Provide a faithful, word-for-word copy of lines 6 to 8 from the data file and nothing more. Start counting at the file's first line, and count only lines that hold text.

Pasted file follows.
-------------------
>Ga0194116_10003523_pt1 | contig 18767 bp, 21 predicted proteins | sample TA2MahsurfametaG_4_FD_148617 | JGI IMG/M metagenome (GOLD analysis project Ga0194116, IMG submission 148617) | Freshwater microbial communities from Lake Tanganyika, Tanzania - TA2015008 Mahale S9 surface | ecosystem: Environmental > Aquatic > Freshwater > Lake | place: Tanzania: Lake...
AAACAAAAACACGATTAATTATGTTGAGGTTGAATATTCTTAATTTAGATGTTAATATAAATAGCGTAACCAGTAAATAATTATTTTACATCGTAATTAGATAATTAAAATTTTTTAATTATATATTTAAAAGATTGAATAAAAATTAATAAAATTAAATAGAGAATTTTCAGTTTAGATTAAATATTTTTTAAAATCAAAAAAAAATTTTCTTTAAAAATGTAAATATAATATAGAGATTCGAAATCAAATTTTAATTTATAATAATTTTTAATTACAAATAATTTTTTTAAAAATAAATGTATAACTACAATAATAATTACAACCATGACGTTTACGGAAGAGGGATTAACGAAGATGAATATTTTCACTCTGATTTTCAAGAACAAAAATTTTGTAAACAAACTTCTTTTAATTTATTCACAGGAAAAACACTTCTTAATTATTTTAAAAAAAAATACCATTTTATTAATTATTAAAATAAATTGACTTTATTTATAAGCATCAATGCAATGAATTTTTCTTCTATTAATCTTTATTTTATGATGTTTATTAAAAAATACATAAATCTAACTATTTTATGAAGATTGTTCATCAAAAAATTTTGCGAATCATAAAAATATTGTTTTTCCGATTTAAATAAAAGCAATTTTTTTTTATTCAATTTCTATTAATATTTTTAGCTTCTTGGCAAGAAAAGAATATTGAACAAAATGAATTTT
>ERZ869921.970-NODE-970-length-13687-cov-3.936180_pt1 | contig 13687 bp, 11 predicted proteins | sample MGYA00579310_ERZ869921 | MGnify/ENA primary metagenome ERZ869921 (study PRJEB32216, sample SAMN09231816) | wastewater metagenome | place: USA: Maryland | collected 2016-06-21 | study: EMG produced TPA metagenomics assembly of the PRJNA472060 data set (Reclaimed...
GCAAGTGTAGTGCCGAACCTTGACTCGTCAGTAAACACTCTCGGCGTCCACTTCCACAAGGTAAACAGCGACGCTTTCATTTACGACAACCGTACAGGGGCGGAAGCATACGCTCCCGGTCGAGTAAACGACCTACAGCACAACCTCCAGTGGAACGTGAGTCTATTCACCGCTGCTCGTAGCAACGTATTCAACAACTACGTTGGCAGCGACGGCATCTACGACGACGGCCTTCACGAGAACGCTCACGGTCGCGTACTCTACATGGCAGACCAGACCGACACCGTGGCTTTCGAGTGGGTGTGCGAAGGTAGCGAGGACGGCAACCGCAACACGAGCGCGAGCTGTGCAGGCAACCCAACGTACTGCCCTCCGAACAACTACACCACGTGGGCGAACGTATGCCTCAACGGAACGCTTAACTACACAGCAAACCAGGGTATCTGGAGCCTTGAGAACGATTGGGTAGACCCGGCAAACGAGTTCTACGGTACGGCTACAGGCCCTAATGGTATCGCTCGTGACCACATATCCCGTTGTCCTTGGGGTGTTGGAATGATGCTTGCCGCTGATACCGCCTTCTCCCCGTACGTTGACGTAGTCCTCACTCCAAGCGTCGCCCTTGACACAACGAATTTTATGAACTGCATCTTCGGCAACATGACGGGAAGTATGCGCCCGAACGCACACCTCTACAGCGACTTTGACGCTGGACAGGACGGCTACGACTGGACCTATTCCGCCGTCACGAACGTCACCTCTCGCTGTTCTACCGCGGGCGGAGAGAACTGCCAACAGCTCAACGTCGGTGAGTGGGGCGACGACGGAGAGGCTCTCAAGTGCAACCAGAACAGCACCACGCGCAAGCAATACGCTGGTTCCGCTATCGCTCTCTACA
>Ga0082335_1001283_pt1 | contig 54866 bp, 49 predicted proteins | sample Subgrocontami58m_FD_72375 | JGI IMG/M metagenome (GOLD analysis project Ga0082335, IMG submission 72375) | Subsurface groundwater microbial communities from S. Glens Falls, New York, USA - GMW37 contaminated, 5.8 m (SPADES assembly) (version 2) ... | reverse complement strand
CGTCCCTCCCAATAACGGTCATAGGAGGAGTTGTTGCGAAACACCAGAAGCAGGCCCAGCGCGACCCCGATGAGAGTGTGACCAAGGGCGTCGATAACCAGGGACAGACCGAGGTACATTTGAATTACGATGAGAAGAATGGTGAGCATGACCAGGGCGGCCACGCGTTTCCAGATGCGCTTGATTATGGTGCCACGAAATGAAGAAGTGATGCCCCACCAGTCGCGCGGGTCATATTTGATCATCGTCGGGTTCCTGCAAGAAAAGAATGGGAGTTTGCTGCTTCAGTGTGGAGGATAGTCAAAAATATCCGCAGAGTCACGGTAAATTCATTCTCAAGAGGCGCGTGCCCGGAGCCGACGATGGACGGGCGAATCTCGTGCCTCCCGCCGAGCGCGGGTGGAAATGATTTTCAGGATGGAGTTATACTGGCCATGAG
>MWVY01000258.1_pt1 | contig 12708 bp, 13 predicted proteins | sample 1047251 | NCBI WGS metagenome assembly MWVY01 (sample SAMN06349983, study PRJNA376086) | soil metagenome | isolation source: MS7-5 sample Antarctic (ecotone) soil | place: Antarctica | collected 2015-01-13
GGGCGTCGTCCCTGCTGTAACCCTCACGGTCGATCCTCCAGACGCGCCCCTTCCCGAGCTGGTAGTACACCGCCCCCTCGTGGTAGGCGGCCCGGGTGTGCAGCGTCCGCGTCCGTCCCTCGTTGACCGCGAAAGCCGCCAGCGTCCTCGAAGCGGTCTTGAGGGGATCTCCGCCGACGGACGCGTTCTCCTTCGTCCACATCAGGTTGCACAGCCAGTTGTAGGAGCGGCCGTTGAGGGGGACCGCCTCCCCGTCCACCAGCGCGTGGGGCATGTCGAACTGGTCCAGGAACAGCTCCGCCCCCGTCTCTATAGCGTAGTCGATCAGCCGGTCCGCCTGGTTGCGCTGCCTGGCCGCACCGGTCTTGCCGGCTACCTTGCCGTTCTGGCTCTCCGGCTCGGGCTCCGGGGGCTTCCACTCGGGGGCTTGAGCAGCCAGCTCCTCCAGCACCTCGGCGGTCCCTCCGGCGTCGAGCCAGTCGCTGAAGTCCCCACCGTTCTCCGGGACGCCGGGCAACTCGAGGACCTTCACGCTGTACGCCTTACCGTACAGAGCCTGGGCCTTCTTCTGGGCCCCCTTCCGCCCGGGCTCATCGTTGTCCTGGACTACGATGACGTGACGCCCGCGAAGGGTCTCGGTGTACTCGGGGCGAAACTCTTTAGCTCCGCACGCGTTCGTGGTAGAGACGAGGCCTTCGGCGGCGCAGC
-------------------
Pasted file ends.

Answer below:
CGTCCCTCCCAATAACGGTCATAGGAGGAGTTGTTGCGAAACACCAGAAGCAGGCCCAGCGCGACCCCGATGAGAGTGTGACCAAGGGCGTCGATAACCAGGGACAGACCGAGGTACATTTGAATTACGATGAGAAGAATGGTGAGCATGACCAGGGCGGCCACGCGTTTCCAGATGCGCTTGATTATGGTGCCACGAAATGAAGAAGTGATGCCCCACCAGTCGCGCGGGTCATATTTGATCATCGTCGGGTTCCTGCAAGAAAAGAATGGGAGTTTGCTGCTTCAGTGTGGAGGATAGTCAAAAATATCCGCAGAGTCACGGTAAATTCATTCTCAAGAGGCGCGTGCCCGGAGCCGACGATGGACGGGCGAATCTCGTGCCTCCCGCCGAGCGCGGGTGGAAATGATTTTCAGGATGGAGTTATACTGGCCATGAG
>MWVY01000258.1_pt1 | contig 12708 bp, 13 predicted proteins | sample 1047251 | NCBI WGS metagenome assembly MWVY01 (sample SAMN06349983, study PRJNA376086) | soil metagenome | isolation source: MS7-5 sample Antarctic (ecotone) soil | place: Antarctica | collected 2015-01-13
GGGCGTCGTCCCTGCTGTAACCCTCACGGTCGATCCTCCAGACGCGCCCCTTCCCGAGCTGGTAGTACACCGCCCCCTCGTGGTAGGCGGCCCGGGTGTGCAGCGTCCGCGTCCGTCCCTCGTTGACCGCGAAAGCCGCCAGCGTCCTCGAAGCGGTCTTGAGGGGATCTCCGCCGACGGACGCGTTCTCCTTCGTCCACATCAGGTTGCACAGCCAGTTGTAGGAGCGGCCGTTGAGGGGGACCGCCTCCCCGTCCACCAGCGCGTGGGGCATGTCGAACTGGTCCAGGAACAGCTCCGCCCCCGTCTCTATAGCGTAGTCGATCAGCCGGTCCGCCTGGTTGCGCTGCCTGGCCGCACCGGTCTTGCCGGCTACCTTGCCGTTCTGGCTCTCCGGCTCGGGCTCCGGGGGCTTCCACTCGGGGGCTTGAGCAGCCAGCTCCTCCAGCACCTCGGCGGTCCCTCCGGCGTCGAGCCAGTCGCTGAAGTCCCCACCGTTCTCCGGGACGCCGGGCAACTCGAGGACCTTCACGCTGTACGCCTTACCGTACAGAGCCTGGGCCTTCTTCTGGGCCCCCTTCCGCCCGGGCTCATCGTTGTCCTGGACTACGATGACGTGACGCCCGCGAAGGGTCTCGGTGTACTCGGGGCGAAACTCTTTAGCTCCGCACGCGTTCGTGGTAGAGACGAGGCCTTCGGCGGCGCAGC